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Arabs and Jews. Need I say more to get your attention? These people groups have been at odds since Abraham's lifetime. 

But my topic is not so much the fact Arabs and Jews are often in tension if not conflict, but rather, how Christians evaluate, describe, and respond to the people of either and both lineages. I've written about this before in this blog: Must Pro-Jew Mean Anti-Arab, or Jews vs Arabs Or Jews And Arabs. But now I've written a new piece for broader distribution called "Confused Christians: Jews Versus Arabs Or Jews And Arabs."

What interests and what grieves me about this topic is how easily some Christians seem to align themselves with a way of interpreting the Scripture that ends with Christians believing the modern secular state of Israel can do not wrong. Further, people who embrace this approach argue that the United States should stand as Israel's uncritical ally. For many, though not all, who assume this position, it's an easy next step to taking an anti-Arab outlook.

For the record, I'm not against Israel per se, and I am certainly not anti-Jew. But neither am I anti-Arab or anti-Palestinian, or for that matter anti-Turk or anti-Iranian. This I can say about a people or people group even though I certainly disagree from time to time, if not often, with what given national governments do or how they position themselves, whether Israel or Arab world countries, Turkey, or Iran.

The article entitled "Confused Christians" simply recognizes that the Word of God calls upon Christian people to love all, to forgive as Christ forgave us, to share the message of the Gospel with all, to be no one's sworn enemy. This isn't la-la land thinking. I acknowledge the presence of evil in the world and the necessity of dealing with it harshlly via law and order, criminal justice systems, governments, and unfortunately at times armed forces and coercion. But these biblical principles of justice stand for all people, no matter their ethnic, racial, or national heritage or homeland.

Christians, I believe, need to pray for and work toward peace and reconciliation between Jews and Arabs even if history seems to suggest the impossibility of this outcome. God loves Jews and Arabs and salvation by faith in Christ is available to all.

 

© Rex M. Rogers – All Rights Reserved, 2012

 *This blog may be reproduced in whole or in part with a full attribution statement. Contact Rex or read more commentary on current issues and events at www.rexmrogers.com or follow him at www.twitter.com/RexMRogers.

Americans, if not Westerners in general, view the Middle East and North Africa through what I call "filters." We see through a lens darkly. But then again, Middle Easterners and in this case specifically Arabs also hold a set of misconceptions about Americans that affect their view of who we are and what we are about.

Here are a few things to consider:

© Rex M. Rogers – All Rights Reserved, 2012

This blog may be reproduced in whole or in part with a full attribution statement. Contact Rex or read more commentary on current issues and events at www.rexmrogers.com or follow him at www.twitter.com/RexMRogers.

“Arab Spring” is the phrase or name that pundits, academic and media, use to describe protests in the Arab countries of North Africa and the Middle East, beginning with Tunisia in December 2010. Demonstrations and even violence continue to this day, in particular at this moment in Syria.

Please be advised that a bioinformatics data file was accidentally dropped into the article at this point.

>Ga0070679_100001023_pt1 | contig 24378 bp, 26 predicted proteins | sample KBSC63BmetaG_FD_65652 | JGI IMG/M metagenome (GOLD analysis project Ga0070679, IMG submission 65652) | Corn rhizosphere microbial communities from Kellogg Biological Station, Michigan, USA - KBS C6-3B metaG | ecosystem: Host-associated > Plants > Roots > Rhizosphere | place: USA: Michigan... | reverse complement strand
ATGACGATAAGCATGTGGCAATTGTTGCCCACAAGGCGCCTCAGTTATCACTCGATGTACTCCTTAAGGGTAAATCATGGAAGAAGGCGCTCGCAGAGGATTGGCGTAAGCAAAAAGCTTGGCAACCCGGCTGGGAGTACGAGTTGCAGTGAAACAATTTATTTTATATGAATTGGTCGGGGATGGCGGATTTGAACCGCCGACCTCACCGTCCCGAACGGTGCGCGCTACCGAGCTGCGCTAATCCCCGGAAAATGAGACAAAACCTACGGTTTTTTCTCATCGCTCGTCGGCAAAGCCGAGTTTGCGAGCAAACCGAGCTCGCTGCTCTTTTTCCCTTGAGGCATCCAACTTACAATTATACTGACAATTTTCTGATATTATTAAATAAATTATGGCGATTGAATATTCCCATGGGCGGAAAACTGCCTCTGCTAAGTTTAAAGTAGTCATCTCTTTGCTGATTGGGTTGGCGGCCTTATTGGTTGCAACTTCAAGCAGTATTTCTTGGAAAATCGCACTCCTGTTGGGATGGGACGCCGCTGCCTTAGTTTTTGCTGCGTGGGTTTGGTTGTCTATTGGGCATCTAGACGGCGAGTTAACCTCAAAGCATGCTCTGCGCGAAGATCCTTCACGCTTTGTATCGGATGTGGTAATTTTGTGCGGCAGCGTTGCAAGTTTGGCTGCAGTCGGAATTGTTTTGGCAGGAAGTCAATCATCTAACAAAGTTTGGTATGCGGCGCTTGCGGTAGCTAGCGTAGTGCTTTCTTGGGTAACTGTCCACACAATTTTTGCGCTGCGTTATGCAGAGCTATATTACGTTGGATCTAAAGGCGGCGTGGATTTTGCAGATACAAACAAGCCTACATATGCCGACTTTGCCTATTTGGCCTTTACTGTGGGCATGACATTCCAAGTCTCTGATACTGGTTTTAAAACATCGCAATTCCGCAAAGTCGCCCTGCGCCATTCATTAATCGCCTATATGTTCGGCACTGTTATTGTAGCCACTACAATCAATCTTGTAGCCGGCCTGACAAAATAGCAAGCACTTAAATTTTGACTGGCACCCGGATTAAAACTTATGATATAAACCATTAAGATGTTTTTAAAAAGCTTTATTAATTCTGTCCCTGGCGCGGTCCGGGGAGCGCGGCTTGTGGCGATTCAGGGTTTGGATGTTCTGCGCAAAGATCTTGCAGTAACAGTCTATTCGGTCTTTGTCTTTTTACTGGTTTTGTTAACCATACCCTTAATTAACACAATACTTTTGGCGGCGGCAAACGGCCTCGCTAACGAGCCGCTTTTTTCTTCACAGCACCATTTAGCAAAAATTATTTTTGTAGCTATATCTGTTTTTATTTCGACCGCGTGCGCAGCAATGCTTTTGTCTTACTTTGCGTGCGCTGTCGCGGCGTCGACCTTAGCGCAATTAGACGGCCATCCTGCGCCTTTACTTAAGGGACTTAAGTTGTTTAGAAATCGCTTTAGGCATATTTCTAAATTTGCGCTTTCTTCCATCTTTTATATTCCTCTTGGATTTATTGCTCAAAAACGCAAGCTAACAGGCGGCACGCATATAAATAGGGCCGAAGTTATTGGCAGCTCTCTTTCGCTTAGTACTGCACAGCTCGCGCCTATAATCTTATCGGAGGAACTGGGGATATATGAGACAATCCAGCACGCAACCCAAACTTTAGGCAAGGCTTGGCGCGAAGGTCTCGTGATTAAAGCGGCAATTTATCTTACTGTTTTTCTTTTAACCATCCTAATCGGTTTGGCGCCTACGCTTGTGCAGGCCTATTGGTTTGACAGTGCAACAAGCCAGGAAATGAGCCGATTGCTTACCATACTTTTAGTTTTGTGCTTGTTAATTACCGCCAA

One problem with the name is that demonstrations have not been limited to Arab countries and the experience and outcome of most have not been as much “spring”—openness, renewal, new politics and opportunity—as some would have hoped. At this moment, it’s difficult to know whether to be optimistic or pessimistic about “What’s next?” in countries like Libya or Egypt, let alone Syria or Yemen.

Another problem is that the “Arab Spring” has not necessarily brought a time of freedom and better conditions for all minorities, including the Christian minority in the region. Even the “New York Times” once used the phrase “Christian Winter” to describe fears and concerns about backlash and what might be. This concern continues.

In the midst of this, SAT-7 continues to broadcast Christian teaching based upon a biblical worldview that supports respect for all human life, support for liberty for all human beings, freedom of thought, worship, and expression, and encouragement of a worthy work ethic, productivity, honesty, and respect for property rights.

Here’s more on the subject:

© Rex M. Rogers – All Rights Reserved, 2012

This blog may be reproduced in whole or in part with a full attribution statement. Contact Rex or read more commentary on current issues and events at www.rexmrogers.com or follow him at www.twitter.com/RexMRogers.

 

The Christian Church, capital "C," the Body of Christ or the Church Universal, exists today in the Middle East and North Africa. What this means is that indeed there are local Christian churches and local believers in every country in the region. Now some of these churches exist in hiding, "hidden believers" as Brother Andrew called them, but they are there. And their faith is amazing and resilient.

But the church is also, in some countries in the region, suppressed, repressed, oppressed, and at times persecuted. SAT-7, Christian satellite television in the region, broadcasts daily in Arabic, Farsi, and Turkish to the Church and to all who wish to view its programs.

Here's more on this vital subject:

 

© Rex M. Rogers – All Rights Reserved, 2012

This blog may be reproduced in whole or in part with a full attribution statement. Contact Rex or read more commentary on current issues and events at www.rexmrogers.com or follow him at www.twitter.com/RexMRogers.

 

The West, including the U.S., tends to interpret everything that happens in the Middle East and North Africa in terms of religion. In other words, we see the social and political turmoil daily rocking countries like Syria and we say, religion is behind all this. Maybe, but probably not, at least not all of what we see.